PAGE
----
Types of Lamps
There are literally thousands of different types of lamps available, each with very unique characteristics and purposes. The chart below shows, generally, the types of bulbs used in shop and industrial settings. Each group has varying efficiencies, operating ranges and life expectancies.
Lamp efficiency (brightness and economy) is expressed as a ratio of total luminous flux (light quantity) generated from the light source to the lamp wattage consumed to generate it.
Lamp efficiency / unit : lm / W (lumen / watt)
For example, the lamp efficiency of a 40W fluorescent lamp with a total luminous flux of 3,100 lm
3,100 / 40 = 77.5 (lm / W).
Categories of Lamps and their Attributes:
|Lamp||Incandescent||Fluorescent||High-Intensity Discharge (HID)|
|Life Span||750 to 2,500 hours||Frequent starts and stops reduce life span. Ballast life 15 to 20 years.||5,00 to 20,000 hours. Reduced by frequent starts and stops. (Over 24,000 hours for high-pressure sodium.)|
|Operating Temp.||Operates well at any temperature||Lamps designed for specified operating ranges. Generally have problems with low-temperature operation. Indoor-use fixtures have ballasts that trip at coil temperatures above 105°C.||Any temperature range|
|Spectral Power||Strongest in red emissions. Weakest in blue emissions.||Available in any given spectral range. CRI values as high as 98.||Strongest in blue and green emission. Generally emitting pale light. (Yellow and white light with high CRI for high-pressure sodium.)|
|General||3 to 10,000 Watt ranges available||Available in anything from 115 to 16,500 lumens. Over 40 different Wattages available in standard sizes.||Physically small compared to other types of fixtures. Low Wattage and low efficacy. Shut off with power interruptions and will not start until sufficiently cooled.|
Incandescent lamps have a standard life span ranging from 750 to 2,500 hours. They operate well at any temperature. Only small portions of their emissions radiate in the visible spectrum of light. Their greatest region of radiation is in the infrared region. In the visible spectrum, incandescent lamps radiate in the red region. These lamps have a very weak blue emission. The highest efficacy standard incandescent lamp available is the 10,000-W studio lamp rated at 33.5 L per W with a 75-hour life span. In contrast the 3-W indicator lamp has a 3,000-hour life and an efficacy of 4 L per W.
Fluorescent lamps are the most versatile of any style of light available. They typically range from 155 L to 16,500 with over 40 different wattages in standard sizes. When operating these lamps a negative electrical resistance characteristic is experienced, which means that as current increases the lamp’s resistance to current decreases. A ballast is thus required to limit the lamp’s current and protect it from destroying itself. Ballasts used in indoor settings contain thermal protection switches. The switches open when the internal coil temperature exceeds 105°C. These are known as “Class P” ballasts and are required by N.E.C. code when used indoors. Regular on/off cycling of lamps is an indicator of ballast failure. The Certified Ballast Manufacturers Association (CBM) has established standards for ballast performance. Well-ventilated ballasts can expect a life of 15 to 20 years. The ballast also acts as a transformer. Though a lamp may be rated for a particular voltage and wattage, such as 101 or 29 V, it may actually be powered by 120 or 277 V through the ballast. Lamp life is better for lamps that are used over lengthy periods with few starts and stops as opposed to those used with frequent starts and stops over short periods. Each fluorescent lamp is designed for use at a specific temperature range. Most commonly, this is ambient temperature. Typically, fluorescent fixtures are available in any given visible spectral range. These lamps can be as high as 98 CRI for tough color applications.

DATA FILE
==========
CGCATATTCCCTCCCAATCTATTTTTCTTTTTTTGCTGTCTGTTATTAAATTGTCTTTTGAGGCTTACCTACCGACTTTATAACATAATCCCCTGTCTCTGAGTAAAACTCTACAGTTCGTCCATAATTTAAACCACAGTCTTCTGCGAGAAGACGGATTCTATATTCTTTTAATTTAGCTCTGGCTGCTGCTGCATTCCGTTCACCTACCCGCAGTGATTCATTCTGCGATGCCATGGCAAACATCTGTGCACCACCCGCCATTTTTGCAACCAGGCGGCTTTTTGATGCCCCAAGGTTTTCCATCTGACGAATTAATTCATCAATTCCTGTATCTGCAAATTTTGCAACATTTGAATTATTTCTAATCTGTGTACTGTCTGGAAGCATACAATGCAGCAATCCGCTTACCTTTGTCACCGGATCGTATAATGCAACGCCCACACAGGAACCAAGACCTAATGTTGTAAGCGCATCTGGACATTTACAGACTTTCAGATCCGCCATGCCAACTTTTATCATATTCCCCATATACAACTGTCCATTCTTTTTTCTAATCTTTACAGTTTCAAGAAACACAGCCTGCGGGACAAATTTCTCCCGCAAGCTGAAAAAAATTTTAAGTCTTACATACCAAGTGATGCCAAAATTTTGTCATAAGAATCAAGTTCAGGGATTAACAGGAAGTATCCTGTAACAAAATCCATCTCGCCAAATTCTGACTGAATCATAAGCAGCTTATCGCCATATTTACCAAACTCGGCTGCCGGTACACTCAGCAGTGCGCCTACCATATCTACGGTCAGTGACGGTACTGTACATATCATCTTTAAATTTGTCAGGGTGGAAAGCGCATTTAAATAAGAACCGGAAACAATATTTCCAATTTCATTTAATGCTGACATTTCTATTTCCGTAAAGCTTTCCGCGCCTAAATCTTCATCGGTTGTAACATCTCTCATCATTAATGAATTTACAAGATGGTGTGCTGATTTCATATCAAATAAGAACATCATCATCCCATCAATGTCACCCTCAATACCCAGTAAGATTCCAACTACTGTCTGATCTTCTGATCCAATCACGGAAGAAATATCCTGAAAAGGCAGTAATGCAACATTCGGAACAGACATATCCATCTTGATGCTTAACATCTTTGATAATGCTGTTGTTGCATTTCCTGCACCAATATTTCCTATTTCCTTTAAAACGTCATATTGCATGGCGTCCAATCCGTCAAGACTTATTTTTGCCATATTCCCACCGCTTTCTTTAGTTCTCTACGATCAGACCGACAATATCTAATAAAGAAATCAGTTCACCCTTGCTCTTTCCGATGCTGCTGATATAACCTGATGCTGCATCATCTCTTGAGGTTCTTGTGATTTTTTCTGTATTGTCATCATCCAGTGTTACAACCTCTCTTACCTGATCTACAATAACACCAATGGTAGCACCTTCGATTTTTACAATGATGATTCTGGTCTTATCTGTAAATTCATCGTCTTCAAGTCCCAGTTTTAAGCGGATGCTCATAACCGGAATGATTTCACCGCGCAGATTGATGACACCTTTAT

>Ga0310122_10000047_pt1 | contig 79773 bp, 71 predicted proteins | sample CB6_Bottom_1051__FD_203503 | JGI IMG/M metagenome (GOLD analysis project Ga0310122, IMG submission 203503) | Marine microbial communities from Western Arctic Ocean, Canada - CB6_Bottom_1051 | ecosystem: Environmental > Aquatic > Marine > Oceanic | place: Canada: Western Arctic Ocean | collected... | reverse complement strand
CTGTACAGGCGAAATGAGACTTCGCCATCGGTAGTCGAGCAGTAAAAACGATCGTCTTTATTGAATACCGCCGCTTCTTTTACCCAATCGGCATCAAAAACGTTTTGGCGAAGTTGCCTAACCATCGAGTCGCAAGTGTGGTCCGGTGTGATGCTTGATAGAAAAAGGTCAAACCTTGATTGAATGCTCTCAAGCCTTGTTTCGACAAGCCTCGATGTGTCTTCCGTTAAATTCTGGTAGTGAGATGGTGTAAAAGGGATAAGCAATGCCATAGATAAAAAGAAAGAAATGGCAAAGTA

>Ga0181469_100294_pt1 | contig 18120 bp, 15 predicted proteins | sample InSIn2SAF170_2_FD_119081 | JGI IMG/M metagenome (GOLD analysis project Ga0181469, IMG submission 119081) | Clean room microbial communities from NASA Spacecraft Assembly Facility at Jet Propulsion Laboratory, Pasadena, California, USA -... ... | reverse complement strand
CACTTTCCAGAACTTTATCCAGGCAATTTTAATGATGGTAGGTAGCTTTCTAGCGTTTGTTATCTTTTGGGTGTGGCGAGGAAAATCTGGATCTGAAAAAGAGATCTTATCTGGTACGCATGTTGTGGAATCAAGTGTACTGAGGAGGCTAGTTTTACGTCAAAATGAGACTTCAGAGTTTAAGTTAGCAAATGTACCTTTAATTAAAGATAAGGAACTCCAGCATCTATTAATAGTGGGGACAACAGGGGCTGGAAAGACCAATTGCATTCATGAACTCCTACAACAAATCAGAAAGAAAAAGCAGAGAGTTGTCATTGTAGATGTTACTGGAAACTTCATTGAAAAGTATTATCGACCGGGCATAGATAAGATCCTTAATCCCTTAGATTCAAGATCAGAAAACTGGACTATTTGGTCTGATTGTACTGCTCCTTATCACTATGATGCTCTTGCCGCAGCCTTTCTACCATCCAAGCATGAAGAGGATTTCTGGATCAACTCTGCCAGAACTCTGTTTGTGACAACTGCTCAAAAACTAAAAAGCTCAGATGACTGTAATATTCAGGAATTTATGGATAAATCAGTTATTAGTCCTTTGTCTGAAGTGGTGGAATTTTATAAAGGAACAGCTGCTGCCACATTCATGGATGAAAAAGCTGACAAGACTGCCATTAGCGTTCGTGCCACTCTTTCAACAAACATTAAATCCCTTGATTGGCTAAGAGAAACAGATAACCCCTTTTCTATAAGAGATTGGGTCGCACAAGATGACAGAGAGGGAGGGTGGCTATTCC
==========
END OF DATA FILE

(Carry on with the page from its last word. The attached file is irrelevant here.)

High-Intensity Discharge (HID)
High-intensity discharge lamps are physically smaller than the preceding types of lights. Three types of HID lamps are commonly used industrially:
- Mercury vapor
- Metal halide
- High-pressure sodium
Mercury vapor lamps are low wattage and generally inefficient when compared to other lamps. Mercury and metal halide lamps also produce ultraviolet radiation when operating. Because of this their outer bulbs are constructed of borosilicate glass, which can shield the ultraviolet radiation. Mercury vapor and metal halide lamps are strong spectrally in the blue and green regions generally emitting pale light.
Metal halide lights can be constructed with good color-rendering ability. Their average useful life is 5,000 to 20,000 hours but reduces significantly with frequent starts and stops.
High pressure sodium lamps average a life of over 24,000 hours. They generally produce a yellowing light. There are sodium lamps with CRIs in the 80s that can produce a white light similar to some incandescent sources. High-pressure sodium lamps sport low operating costs and high efficacy.
HID lamps share the negative resistance characteristic experienced with fluorescent lamps. Ballasts are required to regulate their internal power. HID lamps also experience stroboscopic effects. When supplied by a 60 Hz source, HID lamps will cycle on and off 120 times per second. An object rotating at speeds that are multiples of 60 Hz will appear motionless when viewed under these lamps. Using three-phase power and alternating the phases used can minimize this stroboscopic effect by adjacent lamps. HID lamps shut off when there is even momentary power interruption. The lamps will not restart until they have cooled sufficiently.